Read more
The Two-Way
12:01 pm
Sat April 19, 2014

Ancient Landscape Is Found Under 2 Miles Of Ice In Greenland

A new study suggests the Greenland Ice Sheet did not fully melt during previous periods of global warming — and that it preserved a tundra beneath it.
Joshua Brown University of Vermont

Originally published on Sat April 19, 2014 12:25 pm

In a surprising discovery, scientists have found evidence of a tundra landscape in Greenland that's millions of years old. The revelation goes against widely held ideas about how some glaciers work, and it suggests that at least parts of Greenland's ice sheet had survived periods of global warming intact.

Read more
Environment
11:07 am
Sat April 19, 2014

Telltale Rainbow Sheens Show Thousands Of Spills Across The Gulf

The 300,000 wells drilled in Louisiana are connected by tens of thousands of miles of pipelines that are vulnerable to leaks, like this one in a coastal marsh.
Gulf Restoration Network

Originally published on Sat April 19, 2014 11:40 am

Jonathan Henderson of New Orleans-based Gulf Restoration Network is flying Louisiana's coast looking for oil. As usual, he's found some.

"I just noticed something out of the corner of my eye that looks like a sheen that had some form to it," he says. "We're going to go take a closer look and see if there's a rainbow sheen."

It's a target-rich environment for Henderson, because more than 54,000 wells were planted in and off this coast — part of the 300,000 wells in the state. They're connected by thousands of miles of pipelines, all vulnerable to leaks.

Read more
Krulwich Wonders...
11:03 am
Sat April 19, 2014

So This Is How They Do It! Zebras Getting Stripes

Ricardo Solis

Originally published on Sat April 19, 2014 12:42 pm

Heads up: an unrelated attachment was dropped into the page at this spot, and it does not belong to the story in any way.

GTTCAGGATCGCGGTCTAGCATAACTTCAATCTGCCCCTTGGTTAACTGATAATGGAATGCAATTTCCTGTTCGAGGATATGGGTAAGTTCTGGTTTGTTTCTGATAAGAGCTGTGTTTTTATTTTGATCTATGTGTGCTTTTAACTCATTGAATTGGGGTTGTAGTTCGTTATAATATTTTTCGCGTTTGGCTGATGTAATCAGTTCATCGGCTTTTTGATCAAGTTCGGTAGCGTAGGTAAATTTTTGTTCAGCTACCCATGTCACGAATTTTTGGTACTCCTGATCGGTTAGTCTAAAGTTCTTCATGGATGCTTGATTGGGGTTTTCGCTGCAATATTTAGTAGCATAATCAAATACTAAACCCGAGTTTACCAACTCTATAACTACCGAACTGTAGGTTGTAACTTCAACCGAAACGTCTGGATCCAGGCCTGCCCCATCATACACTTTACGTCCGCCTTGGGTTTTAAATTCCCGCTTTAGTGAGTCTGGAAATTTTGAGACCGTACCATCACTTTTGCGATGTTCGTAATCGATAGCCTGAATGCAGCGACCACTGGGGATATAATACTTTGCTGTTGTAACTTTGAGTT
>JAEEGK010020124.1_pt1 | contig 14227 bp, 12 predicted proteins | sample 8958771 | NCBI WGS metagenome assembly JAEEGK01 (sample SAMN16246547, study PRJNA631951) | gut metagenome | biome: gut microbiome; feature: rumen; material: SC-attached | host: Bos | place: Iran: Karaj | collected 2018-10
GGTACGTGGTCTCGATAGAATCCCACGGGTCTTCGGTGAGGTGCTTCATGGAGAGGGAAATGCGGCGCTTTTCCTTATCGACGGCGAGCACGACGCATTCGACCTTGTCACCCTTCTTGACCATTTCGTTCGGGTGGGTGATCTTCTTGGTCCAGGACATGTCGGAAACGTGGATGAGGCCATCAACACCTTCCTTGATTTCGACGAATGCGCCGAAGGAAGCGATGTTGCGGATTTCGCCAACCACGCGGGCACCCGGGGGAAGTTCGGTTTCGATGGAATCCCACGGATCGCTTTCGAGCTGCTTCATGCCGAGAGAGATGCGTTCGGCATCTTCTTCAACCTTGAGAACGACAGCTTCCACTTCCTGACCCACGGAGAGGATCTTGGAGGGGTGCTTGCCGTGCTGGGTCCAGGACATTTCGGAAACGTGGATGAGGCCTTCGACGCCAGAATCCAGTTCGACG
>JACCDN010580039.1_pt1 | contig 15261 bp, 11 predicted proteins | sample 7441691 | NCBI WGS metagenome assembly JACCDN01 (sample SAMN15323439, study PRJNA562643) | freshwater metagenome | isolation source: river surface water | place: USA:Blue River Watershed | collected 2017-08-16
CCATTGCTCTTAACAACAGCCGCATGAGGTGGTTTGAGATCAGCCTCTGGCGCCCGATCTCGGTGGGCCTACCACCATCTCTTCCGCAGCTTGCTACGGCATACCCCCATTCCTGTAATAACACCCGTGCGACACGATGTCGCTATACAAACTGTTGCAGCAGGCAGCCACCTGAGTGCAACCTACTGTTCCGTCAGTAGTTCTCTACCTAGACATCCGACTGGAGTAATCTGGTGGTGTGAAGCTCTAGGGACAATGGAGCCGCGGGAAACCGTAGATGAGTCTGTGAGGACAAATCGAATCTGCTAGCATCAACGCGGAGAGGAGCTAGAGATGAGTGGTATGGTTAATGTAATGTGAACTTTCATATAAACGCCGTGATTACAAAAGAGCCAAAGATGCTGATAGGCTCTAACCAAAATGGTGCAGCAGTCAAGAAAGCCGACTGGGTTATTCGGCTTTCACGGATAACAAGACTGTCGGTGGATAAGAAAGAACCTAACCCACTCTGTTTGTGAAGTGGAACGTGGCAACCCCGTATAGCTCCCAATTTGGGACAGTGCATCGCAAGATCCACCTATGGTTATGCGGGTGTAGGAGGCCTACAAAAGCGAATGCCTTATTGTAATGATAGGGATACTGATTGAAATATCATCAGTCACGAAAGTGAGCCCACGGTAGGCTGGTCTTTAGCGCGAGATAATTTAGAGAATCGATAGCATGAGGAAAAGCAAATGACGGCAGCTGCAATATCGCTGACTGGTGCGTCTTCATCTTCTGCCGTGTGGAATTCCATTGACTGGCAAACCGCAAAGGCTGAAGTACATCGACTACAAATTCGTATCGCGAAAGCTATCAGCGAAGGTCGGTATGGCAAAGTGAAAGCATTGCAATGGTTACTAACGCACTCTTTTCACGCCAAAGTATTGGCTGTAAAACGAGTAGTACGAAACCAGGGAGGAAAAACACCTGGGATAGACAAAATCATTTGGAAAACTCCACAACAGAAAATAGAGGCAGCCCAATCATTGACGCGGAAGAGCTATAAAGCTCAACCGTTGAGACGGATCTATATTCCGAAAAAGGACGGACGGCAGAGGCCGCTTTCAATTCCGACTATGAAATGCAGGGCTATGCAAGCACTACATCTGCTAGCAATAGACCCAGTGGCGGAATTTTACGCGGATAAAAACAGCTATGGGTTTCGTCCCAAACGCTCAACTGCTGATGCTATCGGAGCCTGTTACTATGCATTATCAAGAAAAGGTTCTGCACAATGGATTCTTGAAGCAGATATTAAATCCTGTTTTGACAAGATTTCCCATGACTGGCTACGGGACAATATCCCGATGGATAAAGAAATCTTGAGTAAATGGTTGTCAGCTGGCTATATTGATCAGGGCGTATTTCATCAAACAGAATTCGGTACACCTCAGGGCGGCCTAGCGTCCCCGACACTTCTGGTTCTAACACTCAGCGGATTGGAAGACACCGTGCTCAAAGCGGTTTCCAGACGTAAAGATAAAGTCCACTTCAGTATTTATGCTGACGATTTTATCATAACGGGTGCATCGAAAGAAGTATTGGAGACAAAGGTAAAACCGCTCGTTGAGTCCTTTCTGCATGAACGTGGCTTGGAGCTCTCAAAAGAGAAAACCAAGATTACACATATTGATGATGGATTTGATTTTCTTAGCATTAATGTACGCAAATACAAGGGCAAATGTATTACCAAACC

How did it happen? How'd the zebra get its stripes?

In Rudyard Kipling's version, a gray, horsey-looking beast went into "a great forest 'sclusively full of trees and bushes and stripy, speckly, patchy-batchy shadows," stayed there awhile, and after a "long time"... got stripy.

OK. Not bad.

Read more
The Two-Way
9:41 am
Sat April 19, 2014

Ukraine Calls An Easter Truce In Clash With Militants

A masked guard holds a young boy at a barricade outside a building being held by pro-Russia forces in Donetsk, Ukraine.
Eleanor Beadsley NPR

Originally published on Sat April 19, 2014 6:00 pm

This post was updated at 6 p.m. ET.

Citing progress in diplomacy and this weekend's Easter holiday, Ukrainian officials say they've suspended an "anti-terrorist operation" that is aimed at pro-Russian forces who have occupied government buildings in eastern Ukraine.

Read more
The Two-Way
8:57 am
Sat April 19, 2014

Captain Apologizes As Death Toll Rises In S. Korea Ferry Accident

A South Korean navy frogman dives into a water to search passengers believed to have been trapped in the sunken ferry Sewol in the water off the southern coast near Jindo, south of Seoul, South Korea, Saturday.
Lee Jin-man AP

Originally published on Sat April 19, 2014 5:38 pm

The number of confirmed dead from a South Korean ferry that sank on Wednesday has risen to 36. Since the ship sank, difficult conditions have complicated recovery efforts; heavy cranes have arrived that can shift the ferry, but officials say they'll wait to use them until they're sure none of the hundreds still missing managed to survive.

Read more

Pages